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James Cameron Joins the Bottom-Feeders

By Mark Davis

Archaeologists need to make a deal with filmmaker James Cameron. "You keep making blockbusters like Titanic and Terminator," they should tell him, "and leave the artifact analysis to us."

That would honor the arenas of both science and faith, the two concepts savaged by Mr. Cameron's latest attempt at profit.

I have thoroughly enjoyed his past attempts at profit, and some of his money came from me. From the two giant movies mentioned above to the first Alien sequel to one of my all-time favorites, The Abyss, Mr. Cameron's name has usually been a guarantee of onscreen excellence.

Not any more.

This proud director has now joined the ranks of bottom-feeding junk pushers. The occasion is his Discovery Channel documentary, The Lost Tomb of Jesus, set to air on that otherwise admirable network at 8 p.m. Sunday.

Barring a last-minute burst of good judgment, this detestable program will be consumed by an audience of some size, spurred by the desire to see if the man who showed us Leonardo DiCaprio proclaiming "I'm king of the world!" has now found the remains of the King of the Jews.

I'm sorry, do I sound skeptical? Then I have aimed too timidly. My goal is to sound colossally repulsed, for there is something in Mr. Cameron's low exploit to offend nearly everyone.

It will offend the faith of millions who have about had it with pop culture hacks casting doubt on millennia of Christian beliefs. This unenlightened orgy hit a peak with the recent bug-eyed devotion to Dan Brown's The Da Vinci Code, an amateurish book turned into a medium-quality Ron Howard movie of the same name.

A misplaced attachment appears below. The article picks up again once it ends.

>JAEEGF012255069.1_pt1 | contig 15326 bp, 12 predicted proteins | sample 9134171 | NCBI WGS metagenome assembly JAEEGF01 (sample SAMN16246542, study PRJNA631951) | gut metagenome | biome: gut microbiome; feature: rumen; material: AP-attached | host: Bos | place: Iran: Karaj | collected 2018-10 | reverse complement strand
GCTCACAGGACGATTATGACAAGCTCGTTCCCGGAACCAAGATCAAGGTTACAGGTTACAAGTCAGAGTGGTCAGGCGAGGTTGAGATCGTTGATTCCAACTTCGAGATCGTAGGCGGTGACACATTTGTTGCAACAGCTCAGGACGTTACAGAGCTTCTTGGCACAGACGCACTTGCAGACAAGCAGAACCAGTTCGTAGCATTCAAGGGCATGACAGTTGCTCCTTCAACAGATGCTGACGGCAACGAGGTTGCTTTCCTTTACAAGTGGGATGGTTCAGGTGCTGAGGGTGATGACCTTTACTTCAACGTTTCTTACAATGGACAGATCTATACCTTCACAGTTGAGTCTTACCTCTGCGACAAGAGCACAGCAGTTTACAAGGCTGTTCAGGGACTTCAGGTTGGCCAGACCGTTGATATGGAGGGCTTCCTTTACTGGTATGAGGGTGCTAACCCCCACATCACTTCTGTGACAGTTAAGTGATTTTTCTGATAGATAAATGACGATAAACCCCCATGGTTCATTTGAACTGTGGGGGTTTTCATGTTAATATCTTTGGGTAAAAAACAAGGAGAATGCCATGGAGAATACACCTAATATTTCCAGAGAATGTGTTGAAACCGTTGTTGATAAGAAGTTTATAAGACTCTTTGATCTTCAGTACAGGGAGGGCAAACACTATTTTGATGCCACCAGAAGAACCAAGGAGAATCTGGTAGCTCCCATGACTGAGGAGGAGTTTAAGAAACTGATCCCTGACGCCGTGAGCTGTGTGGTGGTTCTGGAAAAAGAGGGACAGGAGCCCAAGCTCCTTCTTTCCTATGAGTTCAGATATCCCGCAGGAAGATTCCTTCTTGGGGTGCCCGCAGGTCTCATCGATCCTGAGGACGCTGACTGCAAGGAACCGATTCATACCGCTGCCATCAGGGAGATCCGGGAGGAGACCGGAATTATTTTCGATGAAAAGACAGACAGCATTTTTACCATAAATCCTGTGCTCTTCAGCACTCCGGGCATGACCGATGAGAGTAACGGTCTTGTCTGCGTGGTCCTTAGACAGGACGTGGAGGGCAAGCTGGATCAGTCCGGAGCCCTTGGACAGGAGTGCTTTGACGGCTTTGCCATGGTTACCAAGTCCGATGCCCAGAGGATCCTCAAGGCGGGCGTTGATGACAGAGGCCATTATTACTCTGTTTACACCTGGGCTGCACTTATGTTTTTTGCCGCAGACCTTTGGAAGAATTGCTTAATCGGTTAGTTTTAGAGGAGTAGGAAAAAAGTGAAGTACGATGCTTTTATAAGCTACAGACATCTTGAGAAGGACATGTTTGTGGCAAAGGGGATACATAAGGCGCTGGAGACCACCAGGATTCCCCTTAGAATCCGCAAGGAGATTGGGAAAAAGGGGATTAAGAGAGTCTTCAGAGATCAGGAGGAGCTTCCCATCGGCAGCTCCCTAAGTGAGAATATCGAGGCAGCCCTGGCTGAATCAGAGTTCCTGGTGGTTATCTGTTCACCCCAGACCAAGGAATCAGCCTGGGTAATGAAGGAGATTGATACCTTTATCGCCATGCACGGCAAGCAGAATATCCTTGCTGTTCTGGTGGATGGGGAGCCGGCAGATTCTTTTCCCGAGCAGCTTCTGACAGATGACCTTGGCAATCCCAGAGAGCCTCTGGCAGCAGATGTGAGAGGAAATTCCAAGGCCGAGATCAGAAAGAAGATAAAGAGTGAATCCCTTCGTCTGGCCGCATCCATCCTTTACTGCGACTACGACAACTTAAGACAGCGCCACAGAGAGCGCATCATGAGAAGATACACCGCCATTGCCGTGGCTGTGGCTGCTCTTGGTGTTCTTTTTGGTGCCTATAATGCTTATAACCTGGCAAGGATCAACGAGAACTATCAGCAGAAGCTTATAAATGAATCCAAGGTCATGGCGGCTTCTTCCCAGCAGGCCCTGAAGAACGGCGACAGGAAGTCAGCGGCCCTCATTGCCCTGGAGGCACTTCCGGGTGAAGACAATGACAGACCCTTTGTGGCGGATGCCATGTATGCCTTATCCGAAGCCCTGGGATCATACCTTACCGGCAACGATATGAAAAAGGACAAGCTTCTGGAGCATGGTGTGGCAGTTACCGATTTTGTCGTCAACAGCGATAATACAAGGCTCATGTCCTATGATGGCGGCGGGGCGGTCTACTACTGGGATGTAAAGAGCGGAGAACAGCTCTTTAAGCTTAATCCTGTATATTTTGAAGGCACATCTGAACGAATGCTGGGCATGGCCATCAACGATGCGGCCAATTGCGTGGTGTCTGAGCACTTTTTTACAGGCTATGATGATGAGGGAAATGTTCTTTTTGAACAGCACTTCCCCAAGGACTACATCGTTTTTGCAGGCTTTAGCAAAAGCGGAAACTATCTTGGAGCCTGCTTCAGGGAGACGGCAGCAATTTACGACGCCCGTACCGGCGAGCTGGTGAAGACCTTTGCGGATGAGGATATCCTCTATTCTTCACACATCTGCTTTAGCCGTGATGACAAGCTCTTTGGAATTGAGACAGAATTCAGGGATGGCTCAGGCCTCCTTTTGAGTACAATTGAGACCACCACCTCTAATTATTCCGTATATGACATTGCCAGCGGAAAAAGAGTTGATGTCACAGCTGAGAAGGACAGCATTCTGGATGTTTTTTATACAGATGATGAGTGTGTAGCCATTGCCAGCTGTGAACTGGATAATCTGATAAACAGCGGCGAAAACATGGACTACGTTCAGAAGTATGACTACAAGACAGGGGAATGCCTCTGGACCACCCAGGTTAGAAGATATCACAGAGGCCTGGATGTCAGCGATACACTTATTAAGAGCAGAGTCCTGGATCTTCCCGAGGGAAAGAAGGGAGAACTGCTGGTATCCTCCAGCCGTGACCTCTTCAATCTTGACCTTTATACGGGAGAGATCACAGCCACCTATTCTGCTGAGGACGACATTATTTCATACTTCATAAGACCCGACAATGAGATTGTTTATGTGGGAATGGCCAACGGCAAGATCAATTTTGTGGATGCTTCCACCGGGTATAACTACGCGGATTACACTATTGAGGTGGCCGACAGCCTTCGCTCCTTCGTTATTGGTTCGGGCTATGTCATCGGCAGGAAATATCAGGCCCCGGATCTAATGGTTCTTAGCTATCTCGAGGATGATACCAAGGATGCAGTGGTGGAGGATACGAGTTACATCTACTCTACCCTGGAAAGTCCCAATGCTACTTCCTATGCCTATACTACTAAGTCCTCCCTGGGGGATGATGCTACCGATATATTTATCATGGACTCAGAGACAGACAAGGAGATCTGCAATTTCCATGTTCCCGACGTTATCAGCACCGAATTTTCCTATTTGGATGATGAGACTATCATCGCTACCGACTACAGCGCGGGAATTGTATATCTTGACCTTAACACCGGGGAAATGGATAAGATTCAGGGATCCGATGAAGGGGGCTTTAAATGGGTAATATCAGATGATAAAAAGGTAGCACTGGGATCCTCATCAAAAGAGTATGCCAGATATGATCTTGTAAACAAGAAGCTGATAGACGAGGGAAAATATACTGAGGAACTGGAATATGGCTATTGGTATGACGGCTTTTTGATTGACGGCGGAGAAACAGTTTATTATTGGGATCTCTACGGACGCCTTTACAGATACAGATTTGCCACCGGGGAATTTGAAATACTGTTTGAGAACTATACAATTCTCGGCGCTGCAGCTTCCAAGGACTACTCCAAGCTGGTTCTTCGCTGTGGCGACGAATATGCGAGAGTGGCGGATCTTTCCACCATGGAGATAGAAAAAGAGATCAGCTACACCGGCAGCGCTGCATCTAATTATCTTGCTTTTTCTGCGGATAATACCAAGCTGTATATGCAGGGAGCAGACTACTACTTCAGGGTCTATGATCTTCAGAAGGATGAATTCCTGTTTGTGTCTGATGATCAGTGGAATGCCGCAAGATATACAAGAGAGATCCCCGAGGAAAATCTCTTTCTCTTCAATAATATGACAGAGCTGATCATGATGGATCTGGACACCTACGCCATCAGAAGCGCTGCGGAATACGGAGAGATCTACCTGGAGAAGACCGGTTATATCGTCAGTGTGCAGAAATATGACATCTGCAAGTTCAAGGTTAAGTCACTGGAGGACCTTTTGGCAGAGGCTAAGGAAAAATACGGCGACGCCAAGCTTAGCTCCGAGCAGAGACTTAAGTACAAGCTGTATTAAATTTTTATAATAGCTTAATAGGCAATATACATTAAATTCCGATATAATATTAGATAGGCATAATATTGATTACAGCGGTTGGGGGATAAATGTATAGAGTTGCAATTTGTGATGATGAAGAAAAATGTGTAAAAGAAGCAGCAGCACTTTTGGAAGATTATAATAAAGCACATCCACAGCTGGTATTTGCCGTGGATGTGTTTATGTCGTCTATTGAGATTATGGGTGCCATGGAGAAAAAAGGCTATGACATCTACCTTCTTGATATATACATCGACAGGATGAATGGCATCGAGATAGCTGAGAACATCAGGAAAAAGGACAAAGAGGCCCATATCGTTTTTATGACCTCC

Mr. Brown wanted it both ways. He wanted to be treated with the respect afforded a genuine theologian, yet he could always shrug when the questions got too tough, falling back on the safety net of a work of fiction.

At least Mr. Howard never delivered pseudo-authentic lectures on Bible history; he just wanted to make a profitable Tom Hanks movie.

That he did, and its audience, combined with the millions who read the book, now contains countless people who believe that Jesus got married and had a daughter.

The scolding I wish to deliver brings with it a responsibility to a stratospheric level of objectivity. That said, I'll assert flat out that Jesus may well have been a family man. My faith tells me otherwise, but faith is belief based on factors other than empirical evidence.

But willingness to doubt is one thing. Willingness to make things up is another. Not satisfied to spit on religion, Mr. Cameron also zestfully offends the standards of science.

My gripe with the cult of faux studiousness that comprised The Da Vinci Code zealots was that they felt as though they were immersed in substantive, carefully vetted historical analysis rather than clumsy conspiracy ramblings based on the flimsiest of premises.

Mr. Cameron's Lost Tomb is an even emptier exercise. His assertion is that skeletal remains found in a Jerusalem suburb in 1980 simply must be the remains of Jesus' nuclear family: wife Mary Magdalene, son Judah - hey, the Virgin Mary herself might have been the contents of one of the chests unveiled with a flourish at a news conference to hawk the documentary.

"I think we have a very compelling case," says Mr. Cameron. Perhaps he will forgive Amos Kloner, the archaeologist who first found the remains, who disagrees completely, citing that Jesus' family roots lie elsewhere and that the names found on the sides of the vessels are all fairly common, including "Jesus," found 71 times over the years.

But it's just too tempting. Too tempting to make the logical leaps. Too tempting to taunt the faithful with "evidence" that their Bible - and the resurrection that is the basis for all of Christianity - are flawed tales. Too tempting to make money from such reckless journeys in fake scholarship.

To question and speculate about the underpinnings of faith is a fair intellectual exercise. But to make wild and hurtful assertions from such a paper-thin platform reveals audacity that is hard to forgive.

Mark Davis is a columnist for the Dallas Morning News. The Mark Davis Show is heard weekdays nationwide on the ABC Radio Network. His e-mail address is

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